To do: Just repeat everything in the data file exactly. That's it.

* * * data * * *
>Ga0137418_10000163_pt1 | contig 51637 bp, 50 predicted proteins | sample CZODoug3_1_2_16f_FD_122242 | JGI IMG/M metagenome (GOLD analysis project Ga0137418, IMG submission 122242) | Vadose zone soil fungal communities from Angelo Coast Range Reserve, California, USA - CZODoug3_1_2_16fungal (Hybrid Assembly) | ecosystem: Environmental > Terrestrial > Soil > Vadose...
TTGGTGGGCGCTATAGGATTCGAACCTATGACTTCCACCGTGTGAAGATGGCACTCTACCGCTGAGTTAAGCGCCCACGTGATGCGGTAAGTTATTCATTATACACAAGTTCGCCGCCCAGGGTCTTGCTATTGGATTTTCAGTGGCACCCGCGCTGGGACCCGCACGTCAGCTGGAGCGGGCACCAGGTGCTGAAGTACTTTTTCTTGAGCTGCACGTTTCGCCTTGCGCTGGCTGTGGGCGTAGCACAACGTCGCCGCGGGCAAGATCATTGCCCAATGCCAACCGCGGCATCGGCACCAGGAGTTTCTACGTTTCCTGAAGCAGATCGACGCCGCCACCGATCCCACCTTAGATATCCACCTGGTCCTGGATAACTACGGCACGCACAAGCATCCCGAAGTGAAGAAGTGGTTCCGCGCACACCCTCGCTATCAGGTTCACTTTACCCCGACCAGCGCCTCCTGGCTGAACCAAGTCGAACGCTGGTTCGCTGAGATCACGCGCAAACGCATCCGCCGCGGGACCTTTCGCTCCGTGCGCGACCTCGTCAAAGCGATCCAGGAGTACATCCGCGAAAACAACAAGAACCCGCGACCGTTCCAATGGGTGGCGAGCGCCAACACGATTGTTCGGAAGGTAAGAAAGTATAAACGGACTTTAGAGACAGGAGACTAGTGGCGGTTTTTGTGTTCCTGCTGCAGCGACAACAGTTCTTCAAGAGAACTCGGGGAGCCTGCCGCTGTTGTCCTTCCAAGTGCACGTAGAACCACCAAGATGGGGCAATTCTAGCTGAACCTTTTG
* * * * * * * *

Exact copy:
>Ga0137418_10000163_pt1 | contig 51637 bp, 50 predicted proteins | sample CZODoug3_1_2_16f_FD_122242 | JGI IMG/M metagenome (GOLD analysis project Ga0137418, IMG submission 122242) | Vadose zone soil fungal communities from Angelo Coast Range Reserve, California, USA - CZODoug3_1_2_16fungal (Hybrid Assembly) | ecosystem: Environmental > Terrestrial > Soil > Vadose...
TTGGTGGGCGCTATAGGATTCGAACCTATGACTTCCACCGTGTGAAGATGGCACTCTACCGCTGAGTTAAGCGCCCACGTGATGCGGTAAGTTATTCATTATACACAAGTTCGCCGCCCAGGGTCTTGCTATTGGATTTTCAGTGGCACCCGCGCTGGGACCCGCACGTCAGCTGGAGCGGGCACCAGGTGCTGAAGTACTTTTTCTTGAGCTGCACGTTTCGCCTTGCGCTGGCTGTGGGCGTAGCACAACGTCGCCGCGGGCAAGATCATTGCCCAATGCCAACCGCGGCATCGGCACCAGGAGTTTCTACGTTTCCTGAAGCAGATCGACGCCGCCACCGATCCCACCTTAGATATCCACCTGGTCCTGGATAACTACGGCACGCACAAGCATCCCGAAGTGAAGAAGTGGTTCCGCGCACACCCTCGCTATCAGGTTCACTTTACCCCGACCAGCGCCTCCTGGCTGAACCAAGTCGAACGCTGGTTCGCTGAGATCACGCGCAAACGCATCCGCCGCGGGACCTTTCGCTCCGTGCGCGACCTCGTCAAAGCGATCCAGGAGTACATCCGCGAAAACAACAAGAACCCGCGACCGTTCCAATGGGTGGCGAGCGCCAACACGATTGTTCGGAAGGTAAGAAAGTATAAACGGACTTTAGAGACAGGAGACTAGTGGCGGTTTTTGTGTTCCTGCTGCAGCGACAACAGTTCTTCAAGAGAACTCGGGGAGCCTGCCGCTGTTGTCCTTCCAAGTGCACGTAGAACCACCAAGATGGGGCAATTCTAGCTGAACCTTTTG